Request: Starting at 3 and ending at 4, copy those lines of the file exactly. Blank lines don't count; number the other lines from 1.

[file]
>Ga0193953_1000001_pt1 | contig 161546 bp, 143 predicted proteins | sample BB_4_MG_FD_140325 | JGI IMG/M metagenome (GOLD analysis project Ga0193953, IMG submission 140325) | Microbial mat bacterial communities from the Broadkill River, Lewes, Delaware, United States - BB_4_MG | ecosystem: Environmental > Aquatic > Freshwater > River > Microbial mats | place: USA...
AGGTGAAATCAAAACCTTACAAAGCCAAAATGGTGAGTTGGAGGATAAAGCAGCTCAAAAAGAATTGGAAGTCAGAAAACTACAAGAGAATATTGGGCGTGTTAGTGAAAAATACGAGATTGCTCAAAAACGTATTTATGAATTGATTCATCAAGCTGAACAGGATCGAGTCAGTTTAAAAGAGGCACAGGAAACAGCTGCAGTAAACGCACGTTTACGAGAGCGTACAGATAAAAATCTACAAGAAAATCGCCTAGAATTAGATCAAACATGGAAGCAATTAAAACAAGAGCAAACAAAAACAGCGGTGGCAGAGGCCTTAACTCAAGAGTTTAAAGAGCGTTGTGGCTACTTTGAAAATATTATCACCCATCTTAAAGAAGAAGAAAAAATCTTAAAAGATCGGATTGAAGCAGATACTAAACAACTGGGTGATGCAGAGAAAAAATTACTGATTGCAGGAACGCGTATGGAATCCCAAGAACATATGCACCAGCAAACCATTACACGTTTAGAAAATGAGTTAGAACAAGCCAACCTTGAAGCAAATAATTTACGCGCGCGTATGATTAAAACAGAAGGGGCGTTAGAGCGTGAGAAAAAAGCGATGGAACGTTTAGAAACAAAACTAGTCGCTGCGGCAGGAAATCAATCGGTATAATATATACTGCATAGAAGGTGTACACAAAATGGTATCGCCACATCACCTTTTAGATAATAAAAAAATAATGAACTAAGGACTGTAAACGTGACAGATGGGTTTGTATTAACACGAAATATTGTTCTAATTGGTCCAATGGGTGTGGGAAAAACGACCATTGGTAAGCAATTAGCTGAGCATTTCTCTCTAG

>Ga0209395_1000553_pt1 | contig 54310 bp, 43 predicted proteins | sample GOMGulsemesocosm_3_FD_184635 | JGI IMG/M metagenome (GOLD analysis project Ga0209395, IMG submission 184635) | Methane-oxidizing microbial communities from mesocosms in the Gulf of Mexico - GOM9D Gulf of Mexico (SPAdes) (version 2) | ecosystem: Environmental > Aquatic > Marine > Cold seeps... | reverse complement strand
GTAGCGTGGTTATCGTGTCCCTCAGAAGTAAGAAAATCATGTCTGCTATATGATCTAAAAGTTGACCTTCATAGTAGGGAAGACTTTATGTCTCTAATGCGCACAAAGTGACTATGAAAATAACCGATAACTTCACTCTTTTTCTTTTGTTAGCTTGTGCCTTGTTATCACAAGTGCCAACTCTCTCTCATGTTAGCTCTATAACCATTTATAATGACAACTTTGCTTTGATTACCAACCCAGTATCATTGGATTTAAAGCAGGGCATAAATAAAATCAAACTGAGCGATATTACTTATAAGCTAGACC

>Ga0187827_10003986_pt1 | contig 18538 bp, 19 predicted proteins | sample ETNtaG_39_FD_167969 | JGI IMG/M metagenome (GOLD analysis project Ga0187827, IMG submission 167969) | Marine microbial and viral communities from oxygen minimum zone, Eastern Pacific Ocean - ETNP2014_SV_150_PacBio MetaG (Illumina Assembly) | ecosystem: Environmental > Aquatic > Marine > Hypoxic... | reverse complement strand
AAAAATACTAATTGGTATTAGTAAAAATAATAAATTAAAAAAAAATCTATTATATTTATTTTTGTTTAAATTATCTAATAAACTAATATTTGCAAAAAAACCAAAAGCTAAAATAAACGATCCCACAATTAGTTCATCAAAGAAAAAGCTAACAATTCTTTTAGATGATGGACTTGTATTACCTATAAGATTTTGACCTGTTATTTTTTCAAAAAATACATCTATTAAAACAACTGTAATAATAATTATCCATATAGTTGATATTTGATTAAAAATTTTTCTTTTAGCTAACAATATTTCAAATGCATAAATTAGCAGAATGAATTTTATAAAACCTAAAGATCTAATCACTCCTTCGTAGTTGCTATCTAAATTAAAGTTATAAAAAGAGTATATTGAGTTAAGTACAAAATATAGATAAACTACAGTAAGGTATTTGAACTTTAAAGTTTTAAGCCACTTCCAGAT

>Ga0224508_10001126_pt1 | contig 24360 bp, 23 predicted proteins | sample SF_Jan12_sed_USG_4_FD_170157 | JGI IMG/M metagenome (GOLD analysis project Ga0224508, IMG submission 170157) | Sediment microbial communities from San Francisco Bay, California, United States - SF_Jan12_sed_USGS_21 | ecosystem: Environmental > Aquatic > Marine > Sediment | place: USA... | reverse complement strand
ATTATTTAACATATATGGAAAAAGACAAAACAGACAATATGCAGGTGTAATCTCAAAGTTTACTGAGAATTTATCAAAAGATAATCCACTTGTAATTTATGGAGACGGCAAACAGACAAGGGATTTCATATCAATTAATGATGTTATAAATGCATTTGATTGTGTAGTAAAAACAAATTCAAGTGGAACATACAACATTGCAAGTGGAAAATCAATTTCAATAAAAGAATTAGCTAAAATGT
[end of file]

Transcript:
>Ga0209395_1000553_pt1 | contig 54310 bp, 43 predicted proteins | sample GOMGulsemesocosm_3_FD_184635 | JGI IMG/M metagenome (GOLD analysis project Ga0209395, IMG submission 184635) | Methane-oxidizing microbial communities from mesocosms in the Gulf of Mexico - GOM9D Gulf of Mexico (SPAdes) (version 2) | ecosystem: Environmental > Aquatic > Marine > Cold seeps... | reverse complement strand
GTAGCGTGGTTATCGTGTCCCTCAGAAGTAAGAAAATCATGTCTGCTATATGATCTAAAAGTTGACCTTCATAGTAGGGAAGACTTTATGTCTCTAATGCGCACAAAGTGACTATGAAAATAACCGATAACTTCACTCTTTTTCTTTTGTTAGCTTGTGCCTTGTTATCACAAGTGCCAACTCTCTCTCATGTTAGCTCTATAACCATTTATAATGACAACTTTGCTTTGATTACCAACCCAGTATCATTGGATTTAAAGCAGGGCATAAATAAAATCAAACTGAGCGATATTACTTATAAGCTAGACC